Asian art takes centre stage at this year’s Singapore Biennale, which is held from 27 October, 2016 to February 26, 2017. Into its fifth edition, the contemporary visual art exhibition is titled An Atlas of Mirrors, and presents 60 art pieces — including 49 newly commissioned works — by established and up-and-coming artists from Singapore, Southeast Asia, East Asia and South Asia.
The art fair is conducted across seven venues including Singapore Art Museum, Asian Civilisations Museum, the Old Parliament House and National Museum of Singapore. It is categorised into nine sub-themes such as time, migration, space and place, and national and cultural identities. Ahead of the event’s launch, we have rounded up 5 must-see pieces that art buffs won’t want to miss.
Hailing from Tokyo, Nobuaki Takekawa is known for creating art inspired by social and political issues. His exhibit at the Singapore Biennale consists of board games, paintings and sculptures, and is based on the concepts of personal memories and national and cultural identities. It also comments on the materialism that has emerged as a result of capitalist economic development.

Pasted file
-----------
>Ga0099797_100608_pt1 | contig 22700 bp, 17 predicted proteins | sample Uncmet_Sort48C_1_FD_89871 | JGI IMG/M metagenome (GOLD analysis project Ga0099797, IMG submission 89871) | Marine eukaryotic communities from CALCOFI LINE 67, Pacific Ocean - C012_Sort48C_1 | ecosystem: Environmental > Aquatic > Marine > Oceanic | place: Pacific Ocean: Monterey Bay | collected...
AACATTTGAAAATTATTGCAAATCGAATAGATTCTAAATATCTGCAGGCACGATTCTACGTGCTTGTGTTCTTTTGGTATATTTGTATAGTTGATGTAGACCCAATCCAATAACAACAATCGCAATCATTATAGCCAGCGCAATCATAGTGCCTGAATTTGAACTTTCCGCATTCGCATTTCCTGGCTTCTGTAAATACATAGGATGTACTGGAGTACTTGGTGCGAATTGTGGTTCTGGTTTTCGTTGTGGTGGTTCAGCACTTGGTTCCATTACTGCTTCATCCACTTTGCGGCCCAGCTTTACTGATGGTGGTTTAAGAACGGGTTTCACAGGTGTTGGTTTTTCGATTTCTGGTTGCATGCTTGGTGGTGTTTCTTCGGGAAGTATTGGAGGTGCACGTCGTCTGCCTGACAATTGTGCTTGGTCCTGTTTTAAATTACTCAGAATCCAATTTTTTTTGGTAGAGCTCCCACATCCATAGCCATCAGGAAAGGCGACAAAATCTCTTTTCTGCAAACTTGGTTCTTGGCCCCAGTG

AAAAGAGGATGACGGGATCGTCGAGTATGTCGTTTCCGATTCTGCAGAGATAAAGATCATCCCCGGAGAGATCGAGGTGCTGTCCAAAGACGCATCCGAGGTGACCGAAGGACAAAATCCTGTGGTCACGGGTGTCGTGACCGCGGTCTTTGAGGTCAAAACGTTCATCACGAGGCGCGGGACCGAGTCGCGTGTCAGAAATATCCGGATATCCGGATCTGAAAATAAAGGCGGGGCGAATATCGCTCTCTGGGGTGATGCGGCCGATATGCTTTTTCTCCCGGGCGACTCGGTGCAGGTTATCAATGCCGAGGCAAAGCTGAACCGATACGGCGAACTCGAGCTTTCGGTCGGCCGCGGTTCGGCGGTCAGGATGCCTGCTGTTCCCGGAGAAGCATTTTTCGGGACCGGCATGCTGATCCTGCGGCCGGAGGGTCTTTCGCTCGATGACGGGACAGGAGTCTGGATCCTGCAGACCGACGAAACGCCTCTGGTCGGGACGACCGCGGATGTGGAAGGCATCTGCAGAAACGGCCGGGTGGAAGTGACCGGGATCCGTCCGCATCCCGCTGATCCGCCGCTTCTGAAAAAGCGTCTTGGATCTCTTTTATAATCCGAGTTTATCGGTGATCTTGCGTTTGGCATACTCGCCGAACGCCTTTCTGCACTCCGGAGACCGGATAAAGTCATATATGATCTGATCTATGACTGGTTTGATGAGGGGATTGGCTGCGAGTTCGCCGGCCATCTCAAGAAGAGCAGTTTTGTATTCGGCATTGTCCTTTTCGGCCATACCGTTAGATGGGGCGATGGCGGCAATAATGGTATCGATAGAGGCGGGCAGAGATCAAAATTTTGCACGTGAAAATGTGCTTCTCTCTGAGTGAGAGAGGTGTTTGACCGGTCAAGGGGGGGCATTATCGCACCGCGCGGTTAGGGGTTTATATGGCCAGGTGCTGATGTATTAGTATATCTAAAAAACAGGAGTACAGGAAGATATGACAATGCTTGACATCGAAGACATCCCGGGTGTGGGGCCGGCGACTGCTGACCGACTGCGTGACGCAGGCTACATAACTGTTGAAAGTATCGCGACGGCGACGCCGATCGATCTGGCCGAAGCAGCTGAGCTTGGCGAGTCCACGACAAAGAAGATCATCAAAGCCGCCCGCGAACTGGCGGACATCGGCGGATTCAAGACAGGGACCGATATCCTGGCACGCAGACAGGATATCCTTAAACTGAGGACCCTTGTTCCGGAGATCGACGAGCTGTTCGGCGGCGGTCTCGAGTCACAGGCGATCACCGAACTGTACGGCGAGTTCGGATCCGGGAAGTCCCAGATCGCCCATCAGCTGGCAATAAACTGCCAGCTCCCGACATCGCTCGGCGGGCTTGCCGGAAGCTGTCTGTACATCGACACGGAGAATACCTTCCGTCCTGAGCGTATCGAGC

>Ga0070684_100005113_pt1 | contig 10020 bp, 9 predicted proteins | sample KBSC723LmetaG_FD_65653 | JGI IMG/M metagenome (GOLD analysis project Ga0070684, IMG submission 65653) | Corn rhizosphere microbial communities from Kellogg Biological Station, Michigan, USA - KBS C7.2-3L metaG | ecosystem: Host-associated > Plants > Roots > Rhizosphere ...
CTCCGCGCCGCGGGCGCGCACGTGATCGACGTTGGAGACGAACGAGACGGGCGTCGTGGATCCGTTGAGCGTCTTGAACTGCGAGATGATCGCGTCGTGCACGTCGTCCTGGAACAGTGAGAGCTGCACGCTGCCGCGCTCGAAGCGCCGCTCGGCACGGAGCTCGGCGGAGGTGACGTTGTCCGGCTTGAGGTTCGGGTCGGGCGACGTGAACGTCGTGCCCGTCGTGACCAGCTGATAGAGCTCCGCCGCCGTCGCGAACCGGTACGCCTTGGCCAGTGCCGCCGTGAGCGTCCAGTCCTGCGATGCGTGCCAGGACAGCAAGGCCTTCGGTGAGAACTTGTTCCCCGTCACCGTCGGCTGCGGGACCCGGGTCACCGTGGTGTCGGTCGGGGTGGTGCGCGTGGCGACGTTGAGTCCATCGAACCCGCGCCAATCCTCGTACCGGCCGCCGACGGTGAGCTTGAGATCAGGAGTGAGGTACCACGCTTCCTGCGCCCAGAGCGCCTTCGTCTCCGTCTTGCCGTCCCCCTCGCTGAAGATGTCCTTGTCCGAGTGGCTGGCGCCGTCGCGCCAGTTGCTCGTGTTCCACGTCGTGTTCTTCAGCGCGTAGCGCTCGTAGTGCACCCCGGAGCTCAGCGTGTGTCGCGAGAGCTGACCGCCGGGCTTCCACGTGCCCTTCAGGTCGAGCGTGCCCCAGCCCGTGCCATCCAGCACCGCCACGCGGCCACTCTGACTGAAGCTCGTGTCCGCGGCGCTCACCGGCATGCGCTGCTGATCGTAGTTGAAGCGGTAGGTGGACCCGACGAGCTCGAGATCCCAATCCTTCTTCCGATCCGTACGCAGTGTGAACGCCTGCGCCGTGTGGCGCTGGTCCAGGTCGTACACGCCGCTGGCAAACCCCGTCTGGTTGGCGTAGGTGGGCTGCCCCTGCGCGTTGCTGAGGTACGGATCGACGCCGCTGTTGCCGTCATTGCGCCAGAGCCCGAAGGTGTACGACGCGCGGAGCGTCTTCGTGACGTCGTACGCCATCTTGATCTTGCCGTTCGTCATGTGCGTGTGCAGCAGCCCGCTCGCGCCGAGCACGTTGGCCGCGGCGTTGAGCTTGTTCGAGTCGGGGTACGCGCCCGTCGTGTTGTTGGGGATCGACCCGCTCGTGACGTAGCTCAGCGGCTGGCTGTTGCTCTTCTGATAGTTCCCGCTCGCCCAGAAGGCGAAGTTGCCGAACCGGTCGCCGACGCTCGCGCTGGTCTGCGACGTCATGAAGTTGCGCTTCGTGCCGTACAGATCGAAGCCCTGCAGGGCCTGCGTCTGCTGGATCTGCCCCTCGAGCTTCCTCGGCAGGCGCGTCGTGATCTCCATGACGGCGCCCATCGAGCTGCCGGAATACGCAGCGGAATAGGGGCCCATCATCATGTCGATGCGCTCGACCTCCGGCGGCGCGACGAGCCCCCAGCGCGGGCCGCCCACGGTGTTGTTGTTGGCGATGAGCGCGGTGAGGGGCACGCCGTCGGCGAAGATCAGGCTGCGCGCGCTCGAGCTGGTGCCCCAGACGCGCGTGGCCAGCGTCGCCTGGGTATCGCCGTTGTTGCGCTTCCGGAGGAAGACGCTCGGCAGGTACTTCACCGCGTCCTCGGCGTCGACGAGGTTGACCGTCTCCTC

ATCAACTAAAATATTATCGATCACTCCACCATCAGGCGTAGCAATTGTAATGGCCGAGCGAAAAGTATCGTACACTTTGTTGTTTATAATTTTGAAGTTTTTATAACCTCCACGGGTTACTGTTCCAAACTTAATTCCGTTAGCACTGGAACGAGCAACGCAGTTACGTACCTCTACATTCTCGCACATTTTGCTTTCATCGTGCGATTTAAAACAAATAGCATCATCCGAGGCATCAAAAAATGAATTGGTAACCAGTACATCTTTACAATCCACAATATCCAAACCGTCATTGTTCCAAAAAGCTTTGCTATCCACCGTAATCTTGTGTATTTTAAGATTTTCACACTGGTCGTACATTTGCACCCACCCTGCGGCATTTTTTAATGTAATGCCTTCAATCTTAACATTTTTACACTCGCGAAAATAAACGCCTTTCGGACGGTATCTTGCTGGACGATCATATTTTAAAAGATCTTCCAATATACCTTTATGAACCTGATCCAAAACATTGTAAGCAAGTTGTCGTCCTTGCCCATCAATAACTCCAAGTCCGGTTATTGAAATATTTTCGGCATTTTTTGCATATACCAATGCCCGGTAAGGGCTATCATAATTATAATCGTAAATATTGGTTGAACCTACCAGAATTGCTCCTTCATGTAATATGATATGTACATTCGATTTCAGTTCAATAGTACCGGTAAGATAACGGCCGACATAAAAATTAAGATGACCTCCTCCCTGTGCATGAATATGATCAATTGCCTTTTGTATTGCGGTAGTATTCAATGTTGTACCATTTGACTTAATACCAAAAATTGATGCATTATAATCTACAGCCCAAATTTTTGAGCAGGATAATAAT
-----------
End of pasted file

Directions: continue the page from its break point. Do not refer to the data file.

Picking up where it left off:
Comprising a series of hand-painted ink maps and whimsical glass creatures, this work by Chinese artist Qiu Zhijie is inspired by cartographic history and the concept of a utopia. Qiu, who is based in Beijing, is known for his photography and video art. In 2012, he was the chief curator of the 9th Shanghai Biennale.
Filipino artist Ryan Villamael’s Locus Amoenus (which translates to “pleasant place” in Latin), is an eye-catching assemblage of lush green “foliage” made from map cut-outs, dangling from the ceiling. At first glance, it calls to mind a greenhouse or a tranquil garden. But hidden beneath its pastoral veneer lies a commentary on the Philippines’ difficult past as a country that was under the longest colonial rule in Southeast Asia.
This installation by Indonesian artist Titarubi features long, hooded robes crafted from some 45,000 gold-plated nutmegs and placed atop burnt-out sampans. It is inspired by trade in Southeast Asia under colonial rule. Titarubi is one of Indonesia’s most prominent female artists, and has exhibited internationally.